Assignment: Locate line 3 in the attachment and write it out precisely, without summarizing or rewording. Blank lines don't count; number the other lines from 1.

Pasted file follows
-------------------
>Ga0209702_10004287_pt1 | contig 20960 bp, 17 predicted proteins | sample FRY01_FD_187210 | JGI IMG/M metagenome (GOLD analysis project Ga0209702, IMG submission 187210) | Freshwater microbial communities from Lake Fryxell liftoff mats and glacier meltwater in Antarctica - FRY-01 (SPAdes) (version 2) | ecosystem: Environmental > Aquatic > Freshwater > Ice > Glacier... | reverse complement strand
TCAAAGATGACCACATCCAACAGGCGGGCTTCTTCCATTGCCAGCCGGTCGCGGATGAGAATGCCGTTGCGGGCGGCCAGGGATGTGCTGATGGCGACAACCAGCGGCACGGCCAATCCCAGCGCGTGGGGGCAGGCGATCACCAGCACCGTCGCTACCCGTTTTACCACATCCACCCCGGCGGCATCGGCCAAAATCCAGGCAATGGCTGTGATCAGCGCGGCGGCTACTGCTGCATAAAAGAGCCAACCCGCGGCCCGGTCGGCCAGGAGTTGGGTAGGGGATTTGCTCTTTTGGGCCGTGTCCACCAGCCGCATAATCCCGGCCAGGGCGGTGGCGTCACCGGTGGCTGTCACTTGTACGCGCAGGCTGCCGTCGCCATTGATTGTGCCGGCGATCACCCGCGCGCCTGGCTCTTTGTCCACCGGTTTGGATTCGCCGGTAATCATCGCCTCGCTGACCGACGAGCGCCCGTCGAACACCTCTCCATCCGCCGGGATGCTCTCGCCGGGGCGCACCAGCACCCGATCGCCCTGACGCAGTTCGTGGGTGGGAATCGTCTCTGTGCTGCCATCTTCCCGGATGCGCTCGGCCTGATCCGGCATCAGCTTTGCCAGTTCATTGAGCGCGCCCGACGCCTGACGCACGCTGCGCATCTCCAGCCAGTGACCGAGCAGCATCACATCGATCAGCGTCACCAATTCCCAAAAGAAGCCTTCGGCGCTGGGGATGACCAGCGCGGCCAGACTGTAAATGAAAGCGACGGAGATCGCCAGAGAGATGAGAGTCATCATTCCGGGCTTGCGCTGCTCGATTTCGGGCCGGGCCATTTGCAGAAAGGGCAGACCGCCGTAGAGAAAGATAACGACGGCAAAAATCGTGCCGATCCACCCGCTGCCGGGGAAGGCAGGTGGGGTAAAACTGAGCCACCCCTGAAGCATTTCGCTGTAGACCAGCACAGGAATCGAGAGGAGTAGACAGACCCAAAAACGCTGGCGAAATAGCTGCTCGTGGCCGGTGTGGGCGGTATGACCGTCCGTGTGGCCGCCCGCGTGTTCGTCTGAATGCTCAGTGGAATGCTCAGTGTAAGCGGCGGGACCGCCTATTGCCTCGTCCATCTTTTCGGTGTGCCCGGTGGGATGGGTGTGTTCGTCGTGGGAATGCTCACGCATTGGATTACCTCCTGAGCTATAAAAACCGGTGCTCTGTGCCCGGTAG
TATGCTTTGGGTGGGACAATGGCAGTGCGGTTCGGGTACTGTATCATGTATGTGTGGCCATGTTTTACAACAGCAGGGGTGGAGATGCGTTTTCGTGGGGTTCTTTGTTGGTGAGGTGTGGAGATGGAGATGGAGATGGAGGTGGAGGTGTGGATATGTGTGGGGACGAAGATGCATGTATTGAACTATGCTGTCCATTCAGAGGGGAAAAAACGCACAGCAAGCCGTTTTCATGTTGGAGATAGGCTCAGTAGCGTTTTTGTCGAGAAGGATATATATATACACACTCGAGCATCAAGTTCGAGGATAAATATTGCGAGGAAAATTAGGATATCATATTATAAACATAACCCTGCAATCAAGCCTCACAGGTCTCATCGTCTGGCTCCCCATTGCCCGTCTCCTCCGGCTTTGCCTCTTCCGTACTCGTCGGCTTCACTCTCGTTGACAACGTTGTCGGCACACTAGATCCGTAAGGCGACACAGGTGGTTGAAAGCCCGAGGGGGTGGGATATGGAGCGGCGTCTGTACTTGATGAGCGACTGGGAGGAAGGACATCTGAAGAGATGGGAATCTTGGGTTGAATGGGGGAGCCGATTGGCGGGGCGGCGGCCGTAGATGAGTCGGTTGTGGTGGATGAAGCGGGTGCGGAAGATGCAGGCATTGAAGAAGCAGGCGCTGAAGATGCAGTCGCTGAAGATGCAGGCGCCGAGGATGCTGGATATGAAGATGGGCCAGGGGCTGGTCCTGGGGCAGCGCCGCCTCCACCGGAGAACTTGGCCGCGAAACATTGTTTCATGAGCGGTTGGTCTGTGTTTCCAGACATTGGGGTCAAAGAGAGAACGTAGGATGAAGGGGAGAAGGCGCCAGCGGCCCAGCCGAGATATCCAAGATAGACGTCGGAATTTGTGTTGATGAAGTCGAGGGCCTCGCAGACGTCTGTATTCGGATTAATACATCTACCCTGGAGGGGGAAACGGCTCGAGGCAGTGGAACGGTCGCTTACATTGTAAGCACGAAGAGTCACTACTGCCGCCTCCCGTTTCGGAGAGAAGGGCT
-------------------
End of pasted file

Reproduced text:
TATGCTTTGGGTGGGACAATGGCAGTGCGGTTCGGGTACTGTATCATGTATGTGTGGCCATGTTTTACAACAGCAGGGGTGGAGATGCGTTTTCGTGGGGTTCTTTGTTGGTGAGGTGTGGAGATGGAGATGGAGATGGAGGTGGAGGTGTGGATATGTGTGGGGACGAAGATGCATGTATTGAACTATGCTGTCCATTCAGAGGGGAAAAAACGCACAGCAAGCCGTTTTCATGTTGGAGATAGGCTCAGTAGCGTTTTTGTCGAGAAGGATATATATATACACACTCGAGCATCAAGTTCGAGGATAAATATTGCGAGGAAAATTAGGATATCATATTATAAACATAACCCTGCAATCAAGCCTCACAGGTCTCATCGTCTGGCTCCCCATTGCCCGTCTCCTCCGGCTTTGCCTCTTCCGTACTCGTCGGCTTCACTCTCGTTGACAACGTTGTCGGCACACTAGATCCGTAAGGCGACACAGGTGGTTGAAAGCCCGAGGGGGTGGGATATGGAGCGGCGTCTGTACTTGATGAGCGACTGGGAGGAAGGACATCTGAAGAGATGGGAATCTTGGGTTGAATGGGGGAGCCGATTGGCGGGGCGGCGGCCGTAGATGAGTCGGTTGTGGTGGATGAAGCGGGTGCGGAAGATGCAGGCATTGAAGAAGCAGGCGCTGAAGATGCAGTCGCTGAAGATGCAGGCGCCGAGGATGCTGGATATGAAGATGGGCCAGGGGCTGGTCCTGGGGCAGCGCCGCCTCCACCGGAGAACTTGGCCGCGAAACATTGTTTCATGAGCGGTTGGTCTGTGTTTCCAGACATTGGGGTCAAAGAGAGAACGTAGGATGAAGGGGAGAAGGCGCCAGCGGCCCAGCCGAGATATCCAAGATAGACGTCGGAATTTGTGTTGATGAAGTCGAGGGCCTCGCAGACGTCTGTATTCGGATTAATACATCTACCCTGGAGGGGGAAACGGCTCGAGGCAGTGGAACGGTCGCTTACATTGTAAGCACGAAGAGTCACTACTGCCGCCTCCCGTTTCGGAGAGAAGGGCT